You Cannot Stop Us From Proclaiming “I, Too, Am America”

You Cannot Stop Us From Proclaiming “I, Too, Am America”

You Cannot Stop Us From Proclaiming “I, Too, Am America”

Watching Tyre Nichols sent home too soon, by the mean and the murderous.


Tyre Nichols has gone home, as we say in the Black church tradition. But he was sent there violently and prematurely by police officers who broke his neck. Others that helped sign his death certificate with their silence or approval, including Emergency Medical Technicians who stood over his badly beaten body with what we would later learn was a broken neck, helped to send him there. Another funeral of a beloved family member sent home too soon and by the mean and the murderous. Tyre Nichols’s death hits home for so many of us, but it is personal for many of us who are Black in America. It was also a different kind of assault on the senses to open Black History Month. There is nothing historic about an unarmed Black person being killed by police for driving while Black. Even walking or jogging while Black is dangerous.

I watched the funeral with the same tear-filled eyes, clenched teeth, and twisted stomach I had when I had when I watched the Rev. Al Sharpton deliver the eulogy for George Floyd that spring of 2020. We had already been outraged when, a few months earlier, Breonna Taylor was killed while in bed. To be honest, none of us had recovered from Skittles-carrying Trayvon Martin’s killing by a police officer wannabe. Or from the 2014 killing of Eric Garner, the life choked out of him for an alleged loose cigarette sale; or from Sandra Bland’s inexplicable death in a jail cell for crossing lanes without signaling. The only historic thing about the episode is that police officers were swiftly disciplined by the Memphis Police Department with termination and swiftly charged with second-degree murder charges.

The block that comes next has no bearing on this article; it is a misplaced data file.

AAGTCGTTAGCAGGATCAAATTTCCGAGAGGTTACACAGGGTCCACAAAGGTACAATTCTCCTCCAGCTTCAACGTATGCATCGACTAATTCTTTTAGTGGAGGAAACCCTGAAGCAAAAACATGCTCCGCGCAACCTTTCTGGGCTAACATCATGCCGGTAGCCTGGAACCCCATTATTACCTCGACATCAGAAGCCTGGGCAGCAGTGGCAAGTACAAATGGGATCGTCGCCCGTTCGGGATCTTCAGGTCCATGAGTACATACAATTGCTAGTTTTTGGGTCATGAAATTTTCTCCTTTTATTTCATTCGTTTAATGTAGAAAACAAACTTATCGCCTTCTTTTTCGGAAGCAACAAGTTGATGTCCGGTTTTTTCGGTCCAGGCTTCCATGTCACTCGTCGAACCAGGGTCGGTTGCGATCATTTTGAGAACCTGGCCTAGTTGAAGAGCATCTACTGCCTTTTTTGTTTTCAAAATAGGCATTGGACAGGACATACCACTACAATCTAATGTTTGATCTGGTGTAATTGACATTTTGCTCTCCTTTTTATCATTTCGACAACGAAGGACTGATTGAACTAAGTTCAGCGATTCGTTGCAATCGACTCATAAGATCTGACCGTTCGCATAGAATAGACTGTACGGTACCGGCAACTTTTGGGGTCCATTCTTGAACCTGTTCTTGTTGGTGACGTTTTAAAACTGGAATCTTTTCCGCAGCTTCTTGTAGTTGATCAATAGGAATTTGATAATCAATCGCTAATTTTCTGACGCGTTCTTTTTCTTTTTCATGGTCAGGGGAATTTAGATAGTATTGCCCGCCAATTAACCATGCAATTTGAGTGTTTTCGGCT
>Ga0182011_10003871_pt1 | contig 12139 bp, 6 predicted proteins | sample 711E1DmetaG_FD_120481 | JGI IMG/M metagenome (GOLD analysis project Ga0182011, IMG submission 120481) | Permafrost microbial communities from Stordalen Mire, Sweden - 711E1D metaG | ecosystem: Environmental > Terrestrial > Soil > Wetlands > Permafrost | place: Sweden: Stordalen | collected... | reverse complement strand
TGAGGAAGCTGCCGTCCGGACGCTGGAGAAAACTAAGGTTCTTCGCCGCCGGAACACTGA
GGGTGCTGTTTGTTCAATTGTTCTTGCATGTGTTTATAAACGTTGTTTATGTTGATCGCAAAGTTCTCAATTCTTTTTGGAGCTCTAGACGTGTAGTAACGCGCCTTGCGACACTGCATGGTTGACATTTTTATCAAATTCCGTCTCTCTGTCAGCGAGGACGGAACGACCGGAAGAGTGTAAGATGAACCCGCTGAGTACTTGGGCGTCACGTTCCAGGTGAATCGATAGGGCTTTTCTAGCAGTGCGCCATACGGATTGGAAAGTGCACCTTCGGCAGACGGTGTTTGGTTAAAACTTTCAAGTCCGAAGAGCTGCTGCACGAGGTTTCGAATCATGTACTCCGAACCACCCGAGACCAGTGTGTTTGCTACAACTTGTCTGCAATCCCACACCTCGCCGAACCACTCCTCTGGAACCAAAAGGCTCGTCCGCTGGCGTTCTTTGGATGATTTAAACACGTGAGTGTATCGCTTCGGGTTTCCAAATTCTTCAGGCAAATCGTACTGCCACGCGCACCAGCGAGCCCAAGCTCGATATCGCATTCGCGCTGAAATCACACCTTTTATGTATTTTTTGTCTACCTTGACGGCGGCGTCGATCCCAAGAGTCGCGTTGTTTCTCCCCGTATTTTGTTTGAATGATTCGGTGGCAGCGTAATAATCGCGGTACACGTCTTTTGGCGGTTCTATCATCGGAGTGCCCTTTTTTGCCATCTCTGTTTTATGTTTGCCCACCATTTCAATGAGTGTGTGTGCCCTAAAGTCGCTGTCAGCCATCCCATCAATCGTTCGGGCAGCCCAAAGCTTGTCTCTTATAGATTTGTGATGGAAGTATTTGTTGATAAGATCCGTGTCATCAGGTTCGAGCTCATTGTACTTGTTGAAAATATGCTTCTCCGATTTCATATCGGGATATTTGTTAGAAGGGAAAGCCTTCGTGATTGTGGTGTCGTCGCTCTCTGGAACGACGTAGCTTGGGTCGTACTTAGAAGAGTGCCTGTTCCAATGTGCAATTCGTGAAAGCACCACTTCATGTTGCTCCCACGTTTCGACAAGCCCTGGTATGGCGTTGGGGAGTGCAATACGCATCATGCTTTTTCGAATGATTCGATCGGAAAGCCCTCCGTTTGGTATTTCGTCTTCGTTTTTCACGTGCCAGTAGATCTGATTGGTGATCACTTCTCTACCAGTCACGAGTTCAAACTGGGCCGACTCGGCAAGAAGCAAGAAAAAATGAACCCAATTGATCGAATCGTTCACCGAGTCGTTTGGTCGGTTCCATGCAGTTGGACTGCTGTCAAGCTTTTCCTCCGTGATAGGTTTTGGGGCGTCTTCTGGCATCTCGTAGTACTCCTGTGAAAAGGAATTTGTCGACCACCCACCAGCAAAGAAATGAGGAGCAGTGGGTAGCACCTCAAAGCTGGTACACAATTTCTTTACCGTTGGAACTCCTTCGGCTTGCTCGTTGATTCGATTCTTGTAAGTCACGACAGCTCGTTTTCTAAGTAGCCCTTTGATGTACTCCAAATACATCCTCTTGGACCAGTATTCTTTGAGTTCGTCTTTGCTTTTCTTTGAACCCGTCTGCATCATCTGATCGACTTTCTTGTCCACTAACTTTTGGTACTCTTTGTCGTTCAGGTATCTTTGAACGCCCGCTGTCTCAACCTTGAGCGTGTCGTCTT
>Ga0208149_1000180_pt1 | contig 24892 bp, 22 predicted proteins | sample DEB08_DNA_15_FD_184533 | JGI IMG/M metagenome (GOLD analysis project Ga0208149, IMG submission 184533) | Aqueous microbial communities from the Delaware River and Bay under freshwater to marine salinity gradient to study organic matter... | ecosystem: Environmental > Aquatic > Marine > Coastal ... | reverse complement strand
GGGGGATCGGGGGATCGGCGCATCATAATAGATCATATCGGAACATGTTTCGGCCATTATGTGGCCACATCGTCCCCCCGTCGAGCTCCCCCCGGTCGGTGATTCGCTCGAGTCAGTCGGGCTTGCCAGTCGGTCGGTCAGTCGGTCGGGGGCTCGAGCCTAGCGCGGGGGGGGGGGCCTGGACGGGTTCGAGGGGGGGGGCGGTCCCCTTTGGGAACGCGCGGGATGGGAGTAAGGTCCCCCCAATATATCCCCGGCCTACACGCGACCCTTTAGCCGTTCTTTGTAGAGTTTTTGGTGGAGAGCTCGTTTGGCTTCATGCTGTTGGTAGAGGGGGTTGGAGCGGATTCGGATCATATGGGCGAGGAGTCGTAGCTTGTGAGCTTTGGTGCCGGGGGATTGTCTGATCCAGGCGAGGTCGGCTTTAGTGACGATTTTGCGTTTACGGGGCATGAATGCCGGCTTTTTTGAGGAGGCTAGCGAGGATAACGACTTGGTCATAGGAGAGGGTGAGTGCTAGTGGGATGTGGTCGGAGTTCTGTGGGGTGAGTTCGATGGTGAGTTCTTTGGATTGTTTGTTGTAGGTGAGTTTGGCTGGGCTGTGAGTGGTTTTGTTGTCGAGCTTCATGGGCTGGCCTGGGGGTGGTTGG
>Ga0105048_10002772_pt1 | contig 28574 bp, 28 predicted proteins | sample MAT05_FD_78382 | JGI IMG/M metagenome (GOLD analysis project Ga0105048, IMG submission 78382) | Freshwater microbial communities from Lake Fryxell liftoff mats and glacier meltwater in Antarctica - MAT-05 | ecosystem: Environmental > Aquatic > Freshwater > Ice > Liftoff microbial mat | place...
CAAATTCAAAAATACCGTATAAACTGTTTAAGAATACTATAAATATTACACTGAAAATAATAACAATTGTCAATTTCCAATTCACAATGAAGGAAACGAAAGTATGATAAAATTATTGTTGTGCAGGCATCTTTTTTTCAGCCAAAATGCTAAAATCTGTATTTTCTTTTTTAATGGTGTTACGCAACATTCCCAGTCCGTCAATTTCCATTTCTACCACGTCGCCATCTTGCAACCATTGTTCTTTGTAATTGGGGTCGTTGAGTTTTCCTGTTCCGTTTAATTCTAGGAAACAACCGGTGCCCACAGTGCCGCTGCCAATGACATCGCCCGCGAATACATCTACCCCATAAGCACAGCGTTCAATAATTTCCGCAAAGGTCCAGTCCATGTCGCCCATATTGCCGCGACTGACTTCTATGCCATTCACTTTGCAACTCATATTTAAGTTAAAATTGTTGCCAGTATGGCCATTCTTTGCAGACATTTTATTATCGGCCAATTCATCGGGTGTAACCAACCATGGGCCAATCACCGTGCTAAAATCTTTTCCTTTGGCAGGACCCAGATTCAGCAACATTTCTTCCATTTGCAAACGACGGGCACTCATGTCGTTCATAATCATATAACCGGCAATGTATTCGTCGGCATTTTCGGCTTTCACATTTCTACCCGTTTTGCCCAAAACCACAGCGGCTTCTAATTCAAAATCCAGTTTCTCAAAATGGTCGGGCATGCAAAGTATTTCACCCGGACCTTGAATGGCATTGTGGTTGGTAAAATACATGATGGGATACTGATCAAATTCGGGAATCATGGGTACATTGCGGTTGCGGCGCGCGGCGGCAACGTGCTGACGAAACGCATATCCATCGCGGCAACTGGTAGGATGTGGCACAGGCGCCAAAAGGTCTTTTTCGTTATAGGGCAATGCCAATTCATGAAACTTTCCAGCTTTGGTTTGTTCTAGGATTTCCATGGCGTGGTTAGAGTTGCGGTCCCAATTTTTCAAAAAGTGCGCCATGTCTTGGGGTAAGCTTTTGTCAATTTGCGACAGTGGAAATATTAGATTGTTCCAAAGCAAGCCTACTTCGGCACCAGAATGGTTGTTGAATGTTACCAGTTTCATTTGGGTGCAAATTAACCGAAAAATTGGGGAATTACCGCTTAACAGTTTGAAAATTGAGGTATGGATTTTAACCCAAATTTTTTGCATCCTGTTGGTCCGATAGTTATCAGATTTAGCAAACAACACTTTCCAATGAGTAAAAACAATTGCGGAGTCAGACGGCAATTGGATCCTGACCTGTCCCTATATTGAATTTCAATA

One difference important to name is that the five officers we saw beat Tyre with staggering brutality were Black. The Rev. Al Sharpton used Black History Month in an eloquent and cathartic way, recalling the murder of Dr. Martin Luther King Jr. in Memphis, where he was fighting for Black city workers—sanitation workers. He linked it to the fight for civil rights, including getting more Black police officers onto police forces. He said, “There’s nothing more insulting and offensive to those of us that fight to open doors that you walk through those doors and act like the folks we had to fight for to get you through them doors.” It was the moral clarity with the historic context that enabled a deep breath of relief. Policing, like slavery, has its Black overseers. Not all are abusive, but the ones who are play a role that is also one that has a historic precedent.

And so now we can have space to call for this latest murder to make some meaningful change. After Floyd’s murder at the knee of Minneapolis police, we felt the possibility for a real inflection point: renewed recognition that brutality is meted out to Black people for nothing. This felt even more painful as a result—the very fact that, despite historic, multiracial protests, nationwide and even worldwide, the Covid-crafted rise in some categories of violent crime would dissolve the resolve of too many Americans like the acid-filled blood of the alien in the Aliens franchise. We can demand safety from police violence only as long as no one feels unsafe from us.

The trauma we experience in witnessing the videos and the tear-streaked faces of family members was the type of plain-view brutality that can only re-traumatize us. The danger I felt personally was a disillusionment so deep that despair becomes the currency of complacency. Could I, could we, recover our sense of possibility and belonging?